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Intravenous brain-derived neurotrophic factor enhances poststroke sensorimotor recovery and stimulates neurogenesis.

Artikel i vetenskaplig tidskrift
Författare Wolf-Rüdiger Schäbitz
Tobias Steigleder
Christiana M Cooper-Kuhn
Stefan Schwab
Clemens Sommer
Armin Schneider
Hans-Georg Kuhn
Publicerad i Stroke; a journal of cerebral circulation
Volym 38
Nummer/häfte 7
Sidor 2165-72
ISSN 1524-4628
Publiceringsår 2007
Publicerad vid Institutionen för neurovetenskap och fysiologi, sektionen för klinisk neurovetenskap och rehabilitering
Sidor 2165-72
Språk en
Länkar dx.doi.org/10.1161/STROKEAHA.106.47...
Ämnesord Animals, Behavior, Animal, physiology, Brain, anatomy & histology, drug effects, pathology, physiology, Brain Ischemia, drug therapy, pathology, rehabilitation, Brain-Derived Neurotrophic Factor, administration & dosage, pharmacology, therapeutic use, Cell Differentiation, drug effects, Cell Movement, drug effects, Male, Neurons, drug effects, physiology, Random Allocation, Rats, Rats, Wistar, Recovery of Function, Stem Cells, drug effects, Stroke, drug therapy, pathology, rehabilitation, Treatment Outcome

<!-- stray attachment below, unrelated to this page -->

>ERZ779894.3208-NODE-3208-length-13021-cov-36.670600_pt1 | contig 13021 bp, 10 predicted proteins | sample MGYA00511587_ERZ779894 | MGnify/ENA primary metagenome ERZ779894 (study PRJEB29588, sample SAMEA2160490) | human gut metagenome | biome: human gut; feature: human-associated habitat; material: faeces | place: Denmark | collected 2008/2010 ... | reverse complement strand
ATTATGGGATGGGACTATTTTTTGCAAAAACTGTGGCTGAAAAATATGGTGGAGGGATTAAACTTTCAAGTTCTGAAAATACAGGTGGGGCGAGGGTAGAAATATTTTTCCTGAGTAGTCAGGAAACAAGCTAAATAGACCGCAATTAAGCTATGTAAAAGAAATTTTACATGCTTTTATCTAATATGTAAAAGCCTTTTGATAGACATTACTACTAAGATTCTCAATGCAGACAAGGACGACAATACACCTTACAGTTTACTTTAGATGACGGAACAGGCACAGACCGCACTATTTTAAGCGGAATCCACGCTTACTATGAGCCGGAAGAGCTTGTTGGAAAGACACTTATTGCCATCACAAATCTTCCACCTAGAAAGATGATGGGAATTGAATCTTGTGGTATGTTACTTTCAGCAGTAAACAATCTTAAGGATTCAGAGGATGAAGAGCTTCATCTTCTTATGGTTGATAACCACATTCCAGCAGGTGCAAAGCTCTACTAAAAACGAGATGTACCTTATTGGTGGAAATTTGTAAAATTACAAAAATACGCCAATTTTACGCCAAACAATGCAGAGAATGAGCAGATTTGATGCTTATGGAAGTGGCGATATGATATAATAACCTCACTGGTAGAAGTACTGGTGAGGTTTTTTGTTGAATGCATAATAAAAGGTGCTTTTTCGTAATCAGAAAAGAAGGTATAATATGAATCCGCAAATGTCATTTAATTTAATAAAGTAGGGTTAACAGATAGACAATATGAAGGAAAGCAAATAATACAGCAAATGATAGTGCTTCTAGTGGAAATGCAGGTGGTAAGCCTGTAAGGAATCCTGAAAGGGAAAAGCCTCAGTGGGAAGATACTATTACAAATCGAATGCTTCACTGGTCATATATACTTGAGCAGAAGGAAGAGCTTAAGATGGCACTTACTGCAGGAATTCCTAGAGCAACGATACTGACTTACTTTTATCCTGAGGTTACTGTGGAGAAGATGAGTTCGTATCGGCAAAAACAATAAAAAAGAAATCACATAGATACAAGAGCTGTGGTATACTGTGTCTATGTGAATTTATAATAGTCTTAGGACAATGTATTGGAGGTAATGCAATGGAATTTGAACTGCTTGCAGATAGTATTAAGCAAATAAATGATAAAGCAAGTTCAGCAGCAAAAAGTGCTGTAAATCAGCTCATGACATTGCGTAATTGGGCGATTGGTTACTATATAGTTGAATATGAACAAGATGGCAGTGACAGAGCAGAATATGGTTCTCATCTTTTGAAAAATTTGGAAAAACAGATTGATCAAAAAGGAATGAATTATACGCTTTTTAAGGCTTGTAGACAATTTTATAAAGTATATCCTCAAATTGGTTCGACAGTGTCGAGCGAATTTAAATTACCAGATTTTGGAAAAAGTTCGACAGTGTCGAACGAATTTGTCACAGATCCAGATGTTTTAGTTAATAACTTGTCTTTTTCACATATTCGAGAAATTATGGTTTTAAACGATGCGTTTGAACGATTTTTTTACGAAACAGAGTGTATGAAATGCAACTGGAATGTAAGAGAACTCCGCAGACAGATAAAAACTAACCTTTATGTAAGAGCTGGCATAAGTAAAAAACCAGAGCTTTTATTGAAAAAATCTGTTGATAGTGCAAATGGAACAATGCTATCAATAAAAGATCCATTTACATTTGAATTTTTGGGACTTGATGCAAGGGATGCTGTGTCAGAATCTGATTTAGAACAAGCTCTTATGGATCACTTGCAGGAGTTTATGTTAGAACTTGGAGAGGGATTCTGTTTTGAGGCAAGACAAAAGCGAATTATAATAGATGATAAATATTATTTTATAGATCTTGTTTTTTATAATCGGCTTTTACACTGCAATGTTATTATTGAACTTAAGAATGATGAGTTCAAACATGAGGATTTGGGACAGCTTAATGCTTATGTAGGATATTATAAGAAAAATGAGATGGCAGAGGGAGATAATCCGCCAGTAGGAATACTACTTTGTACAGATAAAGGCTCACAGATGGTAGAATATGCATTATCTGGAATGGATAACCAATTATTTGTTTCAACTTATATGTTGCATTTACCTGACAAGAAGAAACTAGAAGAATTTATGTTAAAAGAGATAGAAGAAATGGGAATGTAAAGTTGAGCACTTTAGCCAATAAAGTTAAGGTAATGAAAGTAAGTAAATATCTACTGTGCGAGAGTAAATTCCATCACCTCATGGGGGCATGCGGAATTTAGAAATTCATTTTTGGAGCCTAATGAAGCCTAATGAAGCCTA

Ämneskategorier Neurovetenskap

Sammanfattning

BACKGROUND AND PURPOSE: The discovery of spontaneous neuronal replacement in the adult brain has shifted experimental stroke therapies toward a combined approach of preventing neuronal cell death and inducing neuronal plasticity. Brain-derived neurotrophic factor (BDNF) was shown to induce antiapoptotic mechanisms after stroke and to reduce infarct size and secondary neuronal cell death. Moreover, in intact animals, BDNF is a potent stimulator of adult neurogenesis. METHODS: The current study analyzed the effects of BDNF on induction of neuronal progenitor cell migration and sensorimotor recovery after cortical photothrombotic stroke. RESULTS: Daily intravenous bolus applications of BDNF during the first 5 days after stroke resulted in significantly improved sensorimotor scores up to 6 weeks. At the structural level, BDNF significantly increased neurogenesis in the dentate gyrus and enhanced migration of subventricular zone progenitor cells to the nearby striatum of the ischemic hemisphere. BDNF treatment could not, however, further stimulate progenitor cell recruitment to the cortex. CONCLUSIONS: These findings consolidate the role of BDNF as a modulator of neurogenesis in the brain and as an enhancer of long-term functional neurological outcome after cerebral ischemia.

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